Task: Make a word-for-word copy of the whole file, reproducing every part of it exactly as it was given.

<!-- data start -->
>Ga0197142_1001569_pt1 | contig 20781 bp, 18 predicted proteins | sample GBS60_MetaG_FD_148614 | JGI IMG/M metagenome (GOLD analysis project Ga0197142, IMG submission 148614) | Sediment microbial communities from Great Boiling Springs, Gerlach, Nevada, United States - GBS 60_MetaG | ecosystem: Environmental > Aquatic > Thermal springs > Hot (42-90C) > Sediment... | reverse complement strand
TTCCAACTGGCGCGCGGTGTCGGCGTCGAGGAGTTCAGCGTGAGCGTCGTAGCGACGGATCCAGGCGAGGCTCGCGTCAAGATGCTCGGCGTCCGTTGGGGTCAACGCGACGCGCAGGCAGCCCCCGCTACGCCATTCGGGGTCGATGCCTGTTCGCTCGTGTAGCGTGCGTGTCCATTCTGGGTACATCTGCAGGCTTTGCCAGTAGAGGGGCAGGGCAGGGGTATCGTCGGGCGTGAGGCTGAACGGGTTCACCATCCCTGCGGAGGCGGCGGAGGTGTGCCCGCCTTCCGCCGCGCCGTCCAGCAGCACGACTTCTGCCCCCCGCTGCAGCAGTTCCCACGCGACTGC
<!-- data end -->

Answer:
>Ga0197142_1001569_pt1 | contig 20781 bp, 18 predicted proteins | sample GBS60_MetaG_FD_148614 | JGI IMG/M metagenome (GOLD analysis project Ga0197142, IMG submission 148614) | Sediment microbial communities from Great Boiling Springs, Gerlach, Nevada, United States - GBS 60_MetaG | ecosystem: Environmental > Aquatic > Thermal springs > Hot (42-90C) > Sediment... | reverse complement strand
TTCCAACTGGCGCGCGGTGTCGGCGTCGAGGAGTTCAGCGTGAGCGTCGTAGCGACGGATCCAGGCGAGGCTCGCGTCAAGATGCTCGGCGTCCGTTGGGGTCAACGCGACGCGCAGGCAGCCCCCGCTACGCCATTCGGGGTCGATGCCTGTTCGCTCGTGTAGCGTGCGTGTCCATTCTGGGTACATCTGCAGGCTTTGCCAGTAGAGGGGCAGGGCAGGGGTATCGTCGGGCGTGAGGCTGAACGGGTTCACCATCCCTGCGGAGGCGGCGGAGGTGTGCCCGCCTTCCGCCGCGCCGTCCAGCAGCACGACTTCTGCCCCCCGCTGCAGCAGTTCCCACGCGACTGC